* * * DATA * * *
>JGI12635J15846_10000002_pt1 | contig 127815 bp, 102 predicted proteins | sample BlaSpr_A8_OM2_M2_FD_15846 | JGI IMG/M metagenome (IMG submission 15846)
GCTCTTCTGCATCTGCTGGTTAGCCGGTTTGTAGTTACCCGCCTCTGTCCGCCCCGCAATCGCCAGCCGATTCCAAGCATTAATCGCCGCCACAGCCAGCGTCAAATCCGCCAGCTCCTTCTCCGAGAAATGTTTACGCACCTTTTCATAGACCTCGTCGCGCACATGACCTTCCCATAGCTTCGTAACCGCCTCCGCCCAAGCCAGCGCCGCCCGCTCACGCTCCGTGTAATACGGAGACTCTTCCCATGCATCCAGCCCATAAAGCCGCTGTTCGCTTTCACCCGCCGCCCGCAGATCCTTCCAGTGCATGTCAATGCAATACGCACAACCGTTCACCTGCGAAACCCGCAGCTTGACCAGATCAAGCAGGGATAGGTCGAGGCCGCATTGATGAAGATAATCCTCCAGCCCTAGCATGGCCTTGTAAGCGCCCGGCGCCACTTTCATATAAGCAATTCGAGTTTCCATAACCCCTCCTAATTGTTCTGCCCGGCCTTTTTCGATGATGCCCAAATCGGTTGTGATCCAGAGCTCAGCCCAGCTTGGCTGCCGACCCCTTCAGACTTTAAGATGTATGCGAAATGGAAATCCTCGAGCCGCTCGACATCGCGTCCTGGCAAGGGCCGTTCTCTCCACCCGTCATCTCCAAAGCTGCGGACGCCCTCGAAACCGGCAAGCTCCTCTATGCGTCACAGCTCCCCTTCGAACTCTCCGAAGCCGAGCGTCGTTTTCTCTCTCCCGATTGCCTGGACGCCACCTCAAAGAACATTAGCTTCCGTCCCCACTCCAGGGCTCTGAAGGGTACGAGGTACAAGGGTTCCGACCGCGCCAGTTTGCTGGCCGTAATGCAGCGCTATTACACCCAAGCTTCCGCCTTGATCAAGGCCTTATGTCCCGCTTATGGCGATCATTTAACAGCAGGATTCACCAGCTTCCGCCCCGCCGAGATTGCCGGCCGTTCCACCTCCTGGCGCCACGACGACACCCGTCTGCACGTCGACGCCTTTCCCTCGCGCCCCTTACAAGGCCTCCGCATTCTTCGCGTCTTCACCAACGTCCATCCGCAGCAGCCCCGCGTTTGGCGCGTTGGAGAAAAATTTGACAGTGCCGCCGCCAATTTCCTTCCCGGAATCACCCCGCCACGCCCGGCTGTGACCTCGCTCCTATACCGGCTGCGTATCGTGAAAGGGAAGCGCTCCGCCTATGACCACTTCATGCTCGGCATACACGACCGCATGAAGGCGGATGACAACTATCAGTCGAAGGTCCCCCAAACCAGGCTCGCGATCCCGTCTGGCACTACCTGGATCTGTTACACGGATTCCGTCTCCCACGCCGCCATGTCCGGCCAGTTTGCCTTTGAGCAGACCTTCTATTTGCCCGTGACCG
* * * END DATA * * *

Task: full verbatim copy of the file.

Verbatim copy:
>JGI12635J15846_10000002_pt1 | contig 127815 bp, 102 predicted proteins | sample BlaSpr_A8_OM2_M2_FD_15846 | JGI IMG/M metagenome (IMG submission 15846)
GCTCTTCTGCATCTGCTGGTTAGCCGGTTTGTAGTTACCCGCCTCTGTCCGCCCCGCAATCGCCAGCCGATTCCAAGCATTAATCGCCGCCACAGCCAGCGTCAAATCCGCCAGCTCCTTCTCCGAGAAATGTTTACGCACCTTTTCATAGACCTCGTCGCGCACATGACCTTCCCATAGCTTCGTAACCGCCTCCGCCCAAGCCAGCGCCGCCCGCTCACGCTCCGTGTAATACGGAGACTCTTCCCATGCATCCAGCCCATAAAGCCGCTGTTCGCTTTCACCCGCCGCCCGCAGATCCTTCCAGTGCATGTCAATGCAATACGCACAACCGTTCACCTGCGAAACCCGCAGCTTGACCAGATCAAGCAGGGATAGGTCGAGGCCGCATTGATGAAGATAATCCTCCAGCCCTAGCATGGCCTTGTAAGCGCCCGGCGCCACTTTCATATAAGCAATTCGAGTTTCCATAACCCCTCCTAATTGTTCTGCCCGGCCTTTTTCGATGATGCCCAAATCGGTTGTGATCCAGAGCTCAGCCCAGCTTGGCTGCCGACCCCTTCAGACTTTAAGATGTATGCGAAATGGAAATCCTCGAGCCGCTCGACATCGCGTCCTGGCAAGGGCCGTTCTCTCCACCCGTCATCTCCAAAGCTGCGGACGCCCTCGAAACCGGCAAGCTCCTCTATGCGTCACAGCTCCCCTTCGAACTCTCCGAAGCCGAGCGTCGTTTTCTCTCTCCCGATTGCCTGGACGCCACCTCAAAGAACATTAGCTTCCGTCCCCACTCCAGGGCTCTGAAGGGTACGAGGTACAAGGGTTCCGACCGCGCCAGTTTGCTGGCCGTAATGCAGCGCTATTACACCCAAGCTTCCGCCTTGATCAAGGCCTTATGTCCCGCTTATGGCGATCATTTAACAGCAGGATTCACCAGCTTCCGCCCCGCCGAGATTGCCGGCCGTTCCACCTCCTGGCGCCACGACGACACCCGTCTGCACGTCGACGCCTTTCCCTCGCGCCCCTTACAAGGCCTCCGCATTCTTCGCGTCTTCACCAACGTCCATCCGCAGCAGCCCCGCGTTTGGCGCGTTGGAGAAAAATTTGACAGTGCCGCCGCCAATTTCCTTCCCGGAATCACCCCGCCACGCCCGGCTGTGACCTCGCTCCTATACCGGCTGCGTATCGTGAAAGGGAAGCGCTCCGCCTATGACCACTTCATGCTCGGCATACACGACCGCATGAAGGCGGATGACAACTATCAGTCGAAGGTCCCCCAAACCAGGCTCGCGATCCCGTCTGGCACTACCTGGATCTGTTACACGGATTCCGTCTCCCACGCCGCCATGTCCGGCCAGTTTGCCTTTGAGCAGACCTTCTATTTGCCCGTGACCG